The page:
Summer Term 2010

Context Recognition with Mobile Devices Project

Tutor: Marcus Handte 
More and more mobile devices are equipped with a broad variety of sensors such as gyroscopes, accelerometers, video cameras, and microphones. To provide better task support, future applications will have to use these sensors to determine the state of their environment unobtrusively. As a simple example consider smart phones that are deactivating the touch screen when they detect that the user is holding them close to his ear.

In more complicated scenarios, this requires applications to “make sense” of the multitude of inputs received at any point in time. To simplify this task, the participants will develop a software system that is able to automatically categorize different situations. This system will be developed for and tested on Android-based mobile phones which will be given out to the participants. Due to the use of Android as operating system, participants should be able to program in Java.

If you are not sure whether you fulfill the requirements or if you want to participate in the project, please send an email to

The kickoff meeting for this project takes place on Thursday, 15th of April from 11.00h to 12.00h in BC504. Participation in this meeting is mandatory for everyone.

Microcomputer Systems Lab

Tutor: Marcus Handte
The lab extends the lecture Microcomputer Systems with practical experiments. During the experiments, participants of the lab will implement small programs for an ATMEL micro-controller using assembler and C. The lab provides participants with hands-on experience on software development for simple embedded systems. At the end of the lab, participants will be able to interpret the product documentation of a micro-controller to an extent that enables them to develop simple applications.

This class will be managed using the Moodle system of the university. Participants must register for the course on this Moodle web page. Please make sure to register using a valid email address that you are checking regularly. Annoucments will be automatically forwarded to the email address that you used during registration.

The kickoff meeting will take place on Wednesday, 21st of April from 15.00h to 17.00h in BC523. Participation in this meeting is mandatory for everyone. Please make sure to register at the Moodle page before the meeting takes place.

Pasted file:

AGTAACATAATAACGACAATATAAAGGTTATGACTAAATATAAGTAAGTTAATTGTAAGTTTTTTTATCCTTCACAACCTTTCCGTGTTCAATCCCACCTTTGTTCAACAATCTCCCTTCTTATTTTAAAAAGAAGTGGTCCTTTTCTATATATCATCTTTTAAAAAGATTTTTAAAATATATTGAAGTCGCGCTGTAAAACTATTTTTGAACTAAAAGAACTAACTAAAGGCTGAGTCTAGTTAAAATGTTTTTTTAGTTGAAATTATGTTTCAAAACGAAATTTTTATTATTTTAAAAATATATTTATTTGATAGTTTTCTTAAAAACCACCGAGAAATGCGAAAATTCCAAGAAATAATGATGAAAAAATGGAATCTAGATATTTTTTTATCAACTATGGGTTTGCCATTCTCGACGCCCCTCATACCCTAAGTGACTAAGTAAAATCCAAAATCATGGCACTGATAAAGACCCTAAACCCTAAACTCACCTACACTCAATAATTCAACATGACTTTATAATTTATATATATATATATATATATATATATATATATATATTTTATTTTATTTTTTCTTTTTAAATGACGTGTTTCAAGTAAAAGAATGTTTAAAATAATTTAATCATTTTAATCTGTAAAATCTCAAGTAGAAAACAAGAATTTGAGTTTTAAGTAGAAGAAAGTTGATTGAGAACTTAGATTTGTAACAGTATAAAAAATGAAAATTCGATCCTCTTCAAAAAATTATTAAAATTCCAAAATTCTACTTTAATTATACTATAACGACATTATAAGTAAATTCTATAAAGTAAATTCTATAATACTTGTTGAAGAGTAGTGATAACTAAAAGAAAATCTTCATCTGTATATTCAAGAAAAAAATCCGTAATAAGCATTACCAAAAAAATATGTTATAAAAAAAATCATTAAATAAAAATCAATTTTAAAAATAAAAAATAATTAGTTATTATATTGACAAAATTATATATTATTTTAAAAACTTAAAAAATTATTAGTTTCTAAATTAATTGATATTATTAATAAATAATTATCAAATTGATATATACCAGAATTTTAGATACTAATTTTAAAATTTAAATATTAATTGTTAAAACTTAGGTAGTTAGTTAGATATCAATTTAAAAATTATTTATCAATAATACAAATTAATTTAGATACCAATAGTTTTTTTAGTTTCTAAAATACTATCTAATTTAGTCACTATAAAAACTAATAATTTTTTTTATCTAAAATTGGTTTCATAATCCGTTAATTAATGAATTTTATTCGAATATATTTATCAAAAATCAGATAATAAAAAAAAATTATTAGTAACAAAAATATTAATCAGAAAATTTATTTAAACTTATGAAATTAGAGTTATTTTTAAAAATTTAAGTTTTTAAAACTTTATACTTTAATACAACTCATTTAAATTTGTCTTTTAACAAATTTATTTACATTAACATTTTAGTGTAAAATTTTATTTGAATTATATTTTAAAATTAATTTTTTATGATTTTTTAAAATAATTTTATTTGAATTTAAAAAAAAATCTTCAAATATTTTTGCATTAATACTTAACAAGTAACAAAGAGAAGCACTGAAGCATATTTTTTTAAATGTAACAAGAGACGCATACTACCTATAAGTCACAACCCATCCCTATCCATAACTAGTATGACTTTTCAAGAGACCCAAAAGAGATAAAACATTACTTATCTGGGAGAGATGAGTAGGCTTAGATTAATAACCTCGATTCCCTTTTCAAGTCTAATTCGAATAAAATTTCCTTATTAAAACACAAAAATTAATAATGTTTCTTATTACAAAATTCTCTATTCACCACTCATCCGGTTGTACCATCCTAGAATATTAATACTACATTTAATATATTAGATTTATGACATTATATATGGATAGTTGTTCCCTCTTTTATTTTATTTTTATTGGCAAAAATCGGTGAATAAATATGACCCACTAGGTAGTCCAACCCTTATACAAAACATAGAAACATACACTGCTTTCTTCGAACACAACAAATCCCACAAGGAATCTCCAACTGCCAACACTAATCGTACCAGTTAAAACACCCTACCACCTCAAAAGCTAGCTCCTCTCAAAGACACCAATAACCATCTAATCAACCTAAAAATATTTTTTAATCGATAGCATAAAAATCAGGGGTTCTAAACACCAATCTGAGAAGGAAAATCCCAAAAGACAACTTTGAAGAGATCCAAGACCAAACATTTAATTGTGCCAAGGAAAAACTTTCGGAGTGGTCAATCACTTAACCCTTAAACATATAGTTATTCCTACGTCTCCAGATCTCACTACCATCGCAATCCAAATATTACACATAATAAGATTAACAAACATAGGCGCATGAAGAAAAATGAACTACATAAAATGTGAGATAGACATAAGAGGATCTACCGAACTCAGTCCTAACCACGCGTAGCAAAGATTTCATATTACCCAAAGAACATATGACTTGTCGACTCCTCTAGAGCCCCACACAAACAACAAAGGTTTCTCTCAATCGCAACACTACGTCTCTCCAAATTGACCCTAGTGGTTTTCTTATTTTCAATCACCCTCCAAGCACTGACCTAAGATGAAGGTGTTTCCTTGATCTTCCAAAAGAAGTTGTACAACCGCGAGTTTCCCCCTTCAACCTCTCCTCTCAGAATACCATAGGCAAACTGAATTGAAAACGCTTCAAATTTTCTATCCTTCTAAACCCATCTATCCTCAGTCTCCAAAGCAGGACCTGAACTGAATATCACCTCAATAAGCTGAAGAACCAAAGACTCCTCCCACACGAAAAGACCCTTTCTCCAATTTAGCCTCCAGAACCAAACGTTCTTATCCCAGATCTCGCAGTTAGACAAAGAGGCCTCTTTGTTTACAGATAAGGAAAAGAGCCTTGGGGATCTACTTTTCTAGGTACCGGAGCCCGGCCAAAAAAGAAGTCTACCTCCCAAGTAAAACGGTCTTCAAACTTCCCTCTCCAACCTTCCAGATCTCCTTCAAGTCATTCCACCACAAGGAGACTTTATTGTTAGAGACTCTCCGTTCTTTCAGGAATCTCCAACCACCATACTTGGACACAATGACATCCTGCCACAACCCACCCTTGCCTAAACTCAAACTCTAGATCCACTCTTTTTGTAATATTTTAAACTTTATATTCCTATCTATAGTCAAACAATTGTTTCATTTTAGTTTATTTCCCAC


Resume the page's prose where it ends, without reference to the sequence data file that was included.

Sensor Networks

Lecturer: Prof. Dr. Pedro José Marrón, Exercises: Robert Sauter
This lecture describes the fundamental concepts of sensor networks and how they differ from traditional networked systems that do not take energy and resource constraints into account. During the experiments, the students will deal with real-world deployments of sensor networks and use real sensor nodes to understand better the effects of real-world phenomena in aspects like link quality, localization, etc.

More information can be found on our Moodle page (the password is available from Robert Sauter): Link

Wireless Sensor Network Application Development Project

Tutor: Dr. Chia-Yen Shih
Wireless Sensor Networks (WSNs) have been widely deployed in many application domains including environmental monitoring, surveillance, healthcare, automation control and more. A typical WSN consists of a set of low-powered and inexpensive embedded sensor devices with specific sensing modalities and with computation as well as communication capabilities. These devices collaborate with each other by exchanging data through energy-efficient, short-range radio. The application provides its services by manipulating the sensory data collected by the deployed WSN.

In this project, you will learn how to develop an integrated application providing services by making use of a WSN. The topics that will be covered include:

  • Wireless sensor system programming
  • Sensory data collection
  • Data delivery and communication through IEEE 802.15.4/ZigBee networks
  • Interfacing between the user and the deployed WSN

For further information about the project, please contact Dr. Chia-Yen Shih at before Monday, April 26, 2010.

Additional information can be found on our Moodle page (the password is available from Dr. Chia-Yen Shih): Link